Whether you are decorating your home or planning your wardrobe, working with colours is exciting and creative. Just take a look at the colour wheel and all the options available. To learn how to match colours, you need to understand the relationship of colours. Complementary colours are opposite each other on the colour wheel, such as red and green. Analogous colours are close together, such as reds and blues. You can match colours with blue by studying the colour wheel.
Learn the relationship of colours on the colour wheel. The primary colours on the colour wheel are red, blue and yellow. They form a triangle when you look at the wheel. Secondary colours are the mixture of two primary colours. The result is green, purple and orange. Tertiary colours are created by mixing a primary and a secondary colour. Complementary colours are opposites on the colour wheel and analogous colours are located close together. There is also the active range of colours and the passive range of colours on the colour wheel. Active colours will advance when placed against passive, and passive colours will recede when placed against active.
Learn how to decorate with the colour blue. There are a number of ways to use the colour wheel when decorating. Four common colour schemes are monochromatic, analogous, complementary and triad. If you want to use monochromatic blue than use blue in varying intensities from a light blue to a dark blue. Analogous use of blue would be two to six colours surrounding a shade of blue. An example would be deep purple into light green. A high contrast look would be to go from the shades of blue to directly across the colour wheel. The shades across the wheel are shades of red, so pair a medium blue with an orange. A triad approach would be choosing three colours that are equal distance from each other. Blue looks great with yellows and reds.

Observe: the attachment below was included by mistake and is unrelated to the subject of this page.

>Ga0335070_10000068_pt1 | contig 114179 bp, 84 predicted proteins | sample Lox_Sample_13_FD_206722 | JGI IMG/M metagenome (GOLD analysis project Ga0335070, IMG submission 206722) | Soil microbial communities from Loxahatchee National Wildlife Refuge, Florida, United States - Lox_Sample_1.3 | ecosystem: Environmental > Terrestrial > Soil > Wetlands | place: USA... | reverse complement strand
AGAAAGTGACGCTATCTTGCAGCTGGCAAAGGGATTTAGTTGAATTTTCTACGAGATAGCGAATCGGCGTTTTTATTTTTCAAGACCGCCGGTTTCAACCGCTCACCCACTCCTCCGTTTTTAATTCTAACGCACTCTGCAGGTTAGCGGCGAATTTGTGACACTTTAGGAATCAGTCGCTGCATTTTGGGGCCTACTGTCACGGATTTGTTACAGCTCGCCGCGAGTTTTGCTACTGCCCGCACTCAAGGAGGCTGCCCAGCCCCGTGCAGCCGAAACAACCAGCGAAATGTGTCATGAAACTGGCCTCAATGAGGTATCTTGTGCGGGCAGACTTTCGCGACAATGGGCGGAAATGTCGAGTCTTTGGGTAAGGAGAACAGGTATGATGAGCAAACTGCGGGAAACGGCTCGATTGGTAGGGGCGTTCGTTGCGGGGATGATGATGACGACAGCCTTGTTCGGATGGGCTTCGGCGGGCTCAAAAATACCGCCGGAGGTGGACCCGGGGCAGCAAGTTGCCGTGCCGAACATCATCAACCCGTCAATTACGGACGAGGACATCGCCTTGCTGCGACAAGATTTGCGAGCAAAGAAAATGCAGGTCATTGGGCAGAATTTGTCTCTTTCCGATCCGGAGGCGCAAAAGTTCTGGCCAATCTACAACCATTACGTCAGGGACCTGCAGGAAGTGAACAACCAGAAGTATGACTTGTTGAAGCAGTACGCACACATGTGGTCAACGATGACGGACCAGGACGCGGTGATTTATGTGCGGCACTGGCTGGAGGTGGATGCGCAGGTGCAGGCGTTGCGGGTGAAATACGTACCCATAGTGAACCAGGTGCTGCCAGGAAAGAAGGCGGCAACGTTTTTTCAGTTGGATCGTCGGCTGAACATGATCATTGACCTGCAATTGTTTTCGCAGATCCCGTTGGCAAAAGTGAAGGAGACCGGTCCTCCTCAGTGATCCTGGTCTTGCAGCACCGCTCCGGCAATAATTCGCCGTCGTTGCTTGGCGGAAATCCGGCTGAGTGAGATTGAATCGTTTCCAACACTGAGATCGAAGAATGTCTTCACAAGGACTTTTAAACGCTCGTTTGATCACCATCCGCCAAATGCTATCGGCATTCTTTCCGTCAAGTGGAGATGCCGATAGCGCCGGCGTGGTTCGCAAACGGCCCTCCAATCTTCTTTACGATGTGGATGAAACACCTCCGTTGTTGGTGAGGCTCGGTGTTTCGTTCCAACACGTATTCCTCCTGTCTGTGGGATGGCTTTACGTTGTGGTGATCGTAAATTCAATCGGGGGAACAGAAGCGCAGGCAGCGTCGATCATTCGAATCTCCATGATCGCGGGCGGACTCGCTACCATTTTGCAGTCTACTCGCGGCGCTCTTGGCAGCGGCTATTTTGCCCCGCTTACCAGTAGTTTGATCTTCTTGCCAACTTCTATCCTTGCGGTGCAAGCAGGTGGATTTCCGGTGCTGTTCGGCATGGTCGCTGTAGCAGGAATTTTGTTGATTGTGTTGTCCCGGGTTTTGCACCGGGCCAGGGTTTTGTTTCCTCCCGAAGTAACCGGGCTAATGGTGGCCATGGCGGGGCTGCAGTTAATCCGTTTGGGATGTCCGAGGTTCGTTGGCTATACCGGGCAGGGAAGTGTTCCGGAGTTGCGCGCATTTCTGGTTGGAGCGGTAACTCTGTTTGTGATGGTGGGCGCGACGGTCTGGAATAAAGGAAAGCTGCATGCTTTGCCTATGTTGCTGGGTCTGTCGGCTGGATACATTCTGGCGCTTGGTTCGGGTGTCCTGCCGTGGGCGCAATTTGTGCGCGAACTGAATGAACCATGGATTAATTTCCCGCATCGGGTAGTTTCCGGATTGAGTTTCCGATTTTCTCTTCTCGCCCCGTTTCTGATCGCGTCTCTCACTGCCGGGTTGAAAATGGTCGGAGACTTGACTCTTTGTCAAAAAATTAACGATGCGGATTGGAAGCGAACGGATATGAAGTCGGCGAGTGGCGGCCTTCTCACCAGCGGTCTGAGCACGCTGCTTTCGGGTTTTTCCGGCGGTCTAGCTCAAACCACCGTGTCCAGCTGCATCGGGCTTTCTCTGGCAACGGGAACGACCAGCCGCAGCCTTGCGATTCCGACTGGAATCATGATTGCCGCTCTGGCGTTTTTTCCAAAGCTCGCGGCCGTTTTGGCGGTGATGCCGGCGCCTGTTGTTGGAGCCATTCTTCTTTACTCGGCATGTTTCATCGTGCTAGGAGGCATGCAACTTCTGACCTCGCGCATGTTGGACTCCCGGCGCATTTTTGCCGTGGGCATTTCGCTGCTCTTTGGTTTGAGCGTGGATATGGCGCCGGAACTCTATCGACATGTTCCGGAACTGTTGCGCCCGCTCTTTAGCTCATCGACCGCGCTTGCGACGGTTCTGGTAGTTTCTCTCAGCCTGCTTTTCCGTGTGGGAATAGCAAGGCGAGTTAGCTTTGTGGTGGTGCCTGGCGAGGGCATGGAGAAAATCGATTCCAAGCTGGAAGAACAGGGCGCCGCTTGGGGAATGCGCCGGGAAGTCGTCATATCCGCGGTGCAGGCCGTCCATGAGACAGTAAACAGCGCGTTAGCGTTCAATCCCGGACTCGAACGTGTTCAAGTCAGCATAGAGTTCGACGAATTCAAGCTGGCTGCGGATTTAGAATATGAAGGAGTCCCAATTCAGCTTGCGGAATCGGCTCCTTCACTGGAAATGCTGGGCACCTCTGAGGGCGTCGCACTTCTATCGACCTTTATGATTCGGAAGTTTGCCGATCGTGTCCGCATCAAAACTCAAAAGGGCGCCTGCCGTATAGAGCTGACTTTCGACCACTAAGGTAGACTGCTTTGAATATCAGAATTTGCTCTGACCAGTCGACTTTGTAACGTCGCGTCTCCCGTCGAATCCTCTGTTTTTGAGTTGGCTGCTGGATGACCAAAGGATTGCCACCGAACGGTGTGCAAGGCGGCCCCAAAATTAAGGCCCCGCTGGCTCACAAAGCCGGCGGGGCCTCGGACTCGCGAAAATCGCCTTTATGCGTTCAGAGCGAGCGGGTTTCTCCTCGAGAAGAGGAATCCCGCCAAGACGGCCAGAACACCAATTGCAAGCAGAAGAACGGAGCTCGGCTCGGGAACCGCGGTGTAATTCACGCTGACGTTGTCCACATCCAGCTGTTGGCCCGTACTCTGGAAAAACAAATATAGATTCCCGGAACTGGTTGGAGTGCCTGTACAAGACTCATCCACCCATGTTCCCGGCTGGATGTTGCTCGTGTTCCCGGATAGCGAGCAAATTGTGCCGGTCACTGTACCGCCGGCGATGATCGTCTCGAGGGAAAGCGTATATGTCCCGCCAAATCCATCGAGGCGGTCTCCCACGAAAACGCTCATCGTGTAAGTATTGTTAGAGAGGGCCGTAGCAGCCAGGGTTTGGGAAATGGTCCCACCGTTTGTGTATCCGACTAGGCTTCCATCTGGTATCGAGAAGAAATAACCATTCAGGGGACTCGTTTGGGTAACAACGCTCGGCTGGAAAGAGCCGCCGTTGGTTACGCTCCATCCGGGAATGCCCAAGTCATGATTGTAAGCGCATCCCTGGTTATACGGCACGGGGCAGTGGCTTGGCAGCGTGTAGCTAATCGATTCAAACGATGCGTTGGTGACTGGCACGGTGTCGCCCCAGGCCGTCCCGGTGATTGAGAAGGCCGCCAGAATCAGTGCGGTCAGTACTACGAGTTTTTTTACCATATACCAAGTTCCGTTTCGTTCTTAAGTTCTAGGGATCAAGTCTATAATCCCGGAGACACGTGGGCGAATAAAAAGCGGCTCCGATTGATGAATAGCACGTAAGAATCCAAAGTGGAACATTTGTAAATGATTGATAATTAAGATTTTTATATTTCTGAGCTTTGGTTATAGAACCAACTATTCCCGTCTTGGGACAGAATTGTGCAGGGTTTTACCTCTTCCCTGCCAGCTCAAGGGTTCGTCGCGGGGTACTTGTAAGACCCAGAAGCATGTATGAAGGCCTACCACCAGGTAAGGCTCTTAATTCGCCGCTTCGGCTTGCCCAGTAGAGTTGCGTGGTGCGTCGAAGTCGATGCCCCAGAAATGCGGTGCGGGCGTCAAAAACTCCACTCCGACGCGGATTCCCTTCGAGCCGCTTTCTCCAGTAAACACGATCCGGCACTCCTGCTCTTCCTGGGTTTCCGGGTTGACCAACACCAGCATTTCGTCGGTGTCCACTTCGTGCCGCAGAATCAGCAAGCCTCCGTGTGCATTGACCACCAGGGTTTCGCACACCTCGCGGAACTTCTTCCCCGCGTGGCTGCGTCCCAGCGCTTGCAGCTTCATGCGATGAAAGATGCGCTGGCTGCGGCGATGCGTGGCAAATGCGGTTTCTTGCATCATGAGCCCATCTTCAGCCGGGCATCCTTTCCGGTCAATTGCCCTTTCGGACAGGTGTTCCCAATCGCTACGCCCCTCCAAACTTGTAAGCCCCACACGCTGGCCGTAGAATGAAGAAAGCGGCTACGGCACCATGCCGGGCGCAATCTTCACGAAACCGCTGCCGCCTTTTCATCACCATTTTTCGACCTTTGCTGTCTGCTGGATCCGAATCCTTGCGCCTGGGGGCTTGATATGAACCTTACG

Learn how to use the colour wheel for dressing with blue. The colour wheel is great to use for deciding how to match your clothes using blue as the base colour. The concept is similar to decorating your home, but it's not quite as dramatic. A stylish and business approach is using the monochromatic scheme. A dark blue suit with a light blue shirt or blouse and a mid-blue tie or scarf makes the statement of dressing for success. An analogous colour scheme would be a dark blue suit, light blue shirt or blouse and a red tie or scarf. For complimentary colours, try a navy suit, light blue shirt or blouse and an orange tie or scarf. Other complimentary colours with navy blue are rust and gold.
Use the colour wheel for matching other colours besides blue. The colour wheel is a creative guide, not only for decorating your home or dressing for success, but for web pages, quilt design, crafts or any avenue where colour is used for creativity.
When using three colour combinations, such as analogous or triad, make the third colour an accent colour. Don't have equal balance. This is true in decorating and in dressing.